Indiana Building Supplies - Comment
An analysis of these ratios shows that both Clemens and Willis are right. All of the profitability ratios for IBS are higher than the industry average. Thus, IBS seems to have done well. And indeed, it was done well for its shareholders in 2005. Note, however, that the current and quick ratios have generally been trending downward and are significantly lower than the industry averages as well as the stipulations in the loan covenants. Thus, liquidity is poor. Moreover, inventory is turning over very slowly and the average collection period has increased significantly. These figures are manifestations of IBS’s policy of raising prices and focusing almost exclusively on Indiana customers who are relatively price-insensitive but have a more uncertain demand. It seems like IBS is charging a sufficiently high price to overcome a sales level that is significantly lower than it was in 2004. In fact, it has probably been lucky to encounter a robust demand from its Indiana customers (it is reasonable to assume negligible demand from Ohio and Missouri), so that it did not experience a more precipitous decline in sales relative to its 2004 sales. In addition to this, IBS has also experienced very high volatility in its liquidity and inventory turnover ratios during 2005, another development that is consistent with its pricing strategy. The lengthening of the collection period seems to indicate that Indiana customers are more risky in the sense that they don’t pay as promptly as the average customer.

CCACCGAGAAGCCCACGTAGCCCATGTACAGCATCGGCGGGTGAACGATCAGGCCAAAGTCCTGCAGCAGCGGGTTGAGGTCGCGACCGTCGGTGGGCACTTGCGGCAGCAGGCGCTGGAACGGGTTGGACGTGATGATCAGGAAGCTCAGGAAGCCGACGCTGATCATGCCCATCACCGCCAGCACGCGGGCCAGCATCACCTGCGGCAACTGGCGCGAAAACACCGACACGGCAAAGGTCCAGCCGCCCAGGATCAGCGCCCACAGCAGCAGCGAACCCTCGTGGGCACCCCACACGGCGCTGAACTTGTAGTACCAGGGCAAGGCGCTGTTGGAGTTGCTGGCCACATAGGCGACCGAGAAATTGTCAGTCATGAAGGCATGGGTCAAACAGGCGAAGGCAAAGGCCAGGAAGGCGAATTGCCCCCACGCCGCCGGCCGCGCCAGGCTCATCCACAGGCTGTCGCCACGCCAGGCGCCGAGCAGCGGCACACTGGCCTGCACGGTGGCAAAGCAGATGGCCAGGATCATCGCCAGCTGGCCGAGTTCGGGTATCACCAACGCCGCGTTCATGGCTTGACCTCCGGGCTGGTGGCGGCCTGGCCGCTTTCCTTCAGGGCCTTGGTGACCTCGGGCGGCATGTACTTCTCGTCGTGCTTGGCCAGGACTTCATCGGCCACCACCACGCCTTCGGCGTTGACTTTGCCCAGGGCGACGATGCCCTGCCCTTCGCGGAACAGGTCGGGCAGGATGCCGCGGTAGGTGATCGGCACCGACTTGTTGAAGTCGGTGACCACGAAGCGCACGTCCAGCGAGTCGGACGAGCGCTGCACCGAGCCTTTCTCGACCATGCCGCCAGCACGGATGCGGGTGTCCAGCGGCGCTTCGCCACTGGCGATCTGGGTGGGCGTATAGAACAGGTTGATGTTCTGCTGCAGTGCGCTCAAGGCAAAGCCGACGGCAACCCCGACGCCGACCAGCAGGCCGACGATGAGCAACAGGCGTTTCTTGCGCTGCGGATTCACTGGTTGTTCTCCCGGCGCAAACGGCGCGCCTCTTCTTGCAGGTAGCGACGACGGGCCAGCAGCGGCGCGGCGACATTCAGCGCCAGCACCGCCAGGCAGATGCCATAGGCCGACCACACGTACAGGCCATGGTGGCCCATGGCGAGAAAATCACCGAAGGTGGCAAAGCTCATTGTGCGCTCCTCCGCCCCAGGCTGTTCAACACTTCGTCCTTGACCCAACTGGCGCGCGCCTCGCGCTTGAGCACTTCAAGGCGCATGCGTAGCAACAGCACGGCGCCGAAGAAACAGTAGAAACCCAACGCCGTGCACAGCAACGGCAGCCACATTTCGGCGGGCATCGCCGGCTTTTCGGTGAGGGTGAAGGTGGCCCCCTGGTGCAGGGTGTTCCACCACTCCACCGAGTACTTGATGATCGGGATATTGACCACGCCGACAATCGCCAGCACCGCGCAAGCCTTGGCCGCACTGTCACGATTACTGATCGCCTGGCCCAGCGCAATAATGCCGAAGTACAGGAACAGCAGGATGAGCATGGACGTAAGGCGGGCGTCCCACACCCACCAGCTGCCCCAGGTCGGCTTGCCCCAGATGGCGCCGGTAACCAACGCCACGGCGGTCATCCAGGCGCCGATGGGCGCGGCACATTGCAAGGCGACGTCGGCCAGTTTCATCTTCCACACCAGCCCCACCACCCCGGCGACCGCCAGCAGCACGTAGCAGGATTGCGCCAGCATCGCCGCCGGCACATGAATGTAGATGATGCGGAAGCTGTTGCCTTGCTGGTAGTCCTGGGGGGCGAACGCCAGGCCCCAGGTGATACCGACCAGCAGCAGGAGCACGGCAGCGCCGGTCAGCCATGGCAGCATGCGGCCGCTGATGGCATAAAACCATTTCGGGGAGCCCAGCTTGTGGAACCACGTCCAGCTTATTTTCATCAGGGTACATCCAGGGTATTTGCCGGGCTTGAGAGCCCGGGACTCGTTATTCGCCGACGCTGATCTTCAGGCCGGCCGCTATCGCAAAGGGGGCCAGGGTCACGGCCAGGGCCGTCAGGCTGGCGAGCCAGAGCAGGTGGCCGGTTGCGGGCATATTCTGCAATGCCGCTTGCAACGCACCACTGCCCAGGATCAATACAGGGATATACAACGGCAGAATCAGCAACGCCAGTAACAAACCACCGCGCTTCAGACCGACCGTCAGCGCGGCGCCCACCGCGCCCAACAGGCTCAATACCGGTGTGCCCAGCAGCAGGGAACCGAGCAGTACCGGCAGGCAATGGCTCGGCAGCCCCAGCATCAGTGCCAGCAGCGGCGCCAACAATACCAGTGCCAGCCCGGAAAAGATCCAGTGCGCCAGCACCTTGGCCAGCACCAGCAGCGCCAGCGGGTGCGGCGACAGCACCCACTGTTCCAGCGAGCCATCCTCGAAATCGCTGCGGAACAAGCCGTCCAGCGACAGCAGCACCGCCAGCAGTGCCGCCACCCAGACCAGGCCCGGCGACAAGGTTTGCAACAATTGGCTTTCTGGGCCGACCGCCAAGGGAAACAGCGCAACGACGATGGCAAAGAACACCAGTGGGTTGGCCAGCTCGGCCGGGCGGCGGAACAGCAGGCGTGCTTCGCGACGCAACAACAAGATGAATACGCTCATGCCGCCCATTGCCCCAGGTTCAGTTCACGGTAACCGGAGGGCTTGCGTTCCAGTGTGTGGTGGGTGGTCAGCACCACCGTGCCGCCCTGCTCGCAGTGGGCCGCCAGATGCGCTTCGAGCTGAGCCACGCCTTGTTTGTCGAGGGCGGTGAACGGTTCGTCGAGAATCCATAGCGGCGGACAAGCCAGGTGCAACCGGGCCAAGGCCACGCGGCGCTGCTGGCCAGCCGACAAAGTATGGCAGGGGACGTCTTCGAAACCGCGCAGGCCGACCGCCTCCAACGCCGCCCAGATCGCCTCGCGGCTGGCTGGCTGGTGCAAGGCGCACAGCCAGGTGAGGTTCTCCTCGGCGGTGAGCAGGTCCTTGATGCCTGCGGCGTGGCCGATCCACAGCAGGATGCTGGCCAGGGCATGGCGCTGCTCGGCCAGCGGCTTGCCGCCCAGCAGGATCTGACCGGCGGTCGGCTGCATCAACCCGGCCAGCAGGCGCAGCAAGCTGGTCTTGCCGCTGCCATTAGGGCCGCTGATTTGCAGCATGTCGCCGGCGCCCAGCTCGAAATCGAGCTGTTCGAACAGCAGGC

What does this mean for the bank? Peter Willis is correct in being concerned. What IBS seems to be doing is to adopt a strategy of increasing risk for the possibility of higher profit. Raising the prices of its outputs is equivalent to concentrating on the Indiana market and excluding the Ohio and Missouri markets. This means changing its market in such a way that IBS now faces a riskier demand schedule for its products, but one that...
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